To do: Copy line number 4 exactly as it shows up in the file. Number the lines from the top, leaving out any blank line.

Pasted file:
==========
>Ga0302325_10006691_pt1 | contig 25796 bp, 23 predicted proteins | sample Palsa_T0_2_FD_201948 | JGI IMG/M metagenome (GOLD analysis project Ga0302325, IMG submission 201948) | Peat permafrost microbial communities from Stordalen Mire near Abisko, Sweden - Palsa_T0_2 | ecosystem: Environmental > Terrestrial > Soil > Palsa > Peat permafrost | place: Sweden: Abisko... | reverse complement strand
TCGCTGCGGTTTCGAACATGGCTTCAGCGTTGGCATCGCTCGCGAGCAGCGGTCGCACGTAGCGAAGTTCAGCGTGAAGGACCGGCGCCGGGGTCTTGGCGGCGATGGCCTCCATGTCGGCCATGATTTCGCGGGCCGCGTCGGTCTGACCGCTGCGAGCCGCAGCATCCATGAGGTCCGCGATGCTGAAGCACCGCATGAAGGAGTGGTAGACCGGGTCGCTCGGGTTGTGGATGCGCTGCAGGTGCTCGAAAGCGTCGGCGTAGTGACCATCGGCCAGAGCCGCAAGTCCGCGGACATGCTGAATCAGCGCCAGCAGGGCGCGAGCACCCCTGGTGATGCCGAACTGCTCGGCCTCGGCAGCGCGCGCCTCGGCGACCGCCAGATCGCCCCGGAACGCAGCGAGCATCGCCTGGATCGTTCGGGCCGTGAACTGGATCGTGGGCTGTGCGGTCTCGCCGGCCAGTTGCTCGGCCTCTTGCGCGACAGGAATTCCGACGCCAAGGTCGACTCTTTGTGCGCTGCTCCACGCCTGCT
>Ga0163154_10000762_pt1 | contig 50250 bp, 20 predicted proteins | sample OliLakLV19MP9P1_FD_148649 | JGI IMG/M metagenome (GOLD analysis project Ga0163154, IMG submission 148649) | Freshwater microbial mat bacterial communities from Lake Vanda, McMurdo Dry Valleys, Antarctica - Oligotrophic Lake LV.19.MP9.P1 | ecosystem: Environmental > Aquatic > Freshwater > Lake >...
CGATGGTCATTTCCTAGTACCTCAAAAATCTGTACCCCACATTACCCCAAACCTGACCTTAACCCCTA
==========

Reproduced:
CGATGGTCATTTCCTAGTACCTCAAAAATCTGTACCCCACATTACCCCAAACCTGACCTTAACCCCTA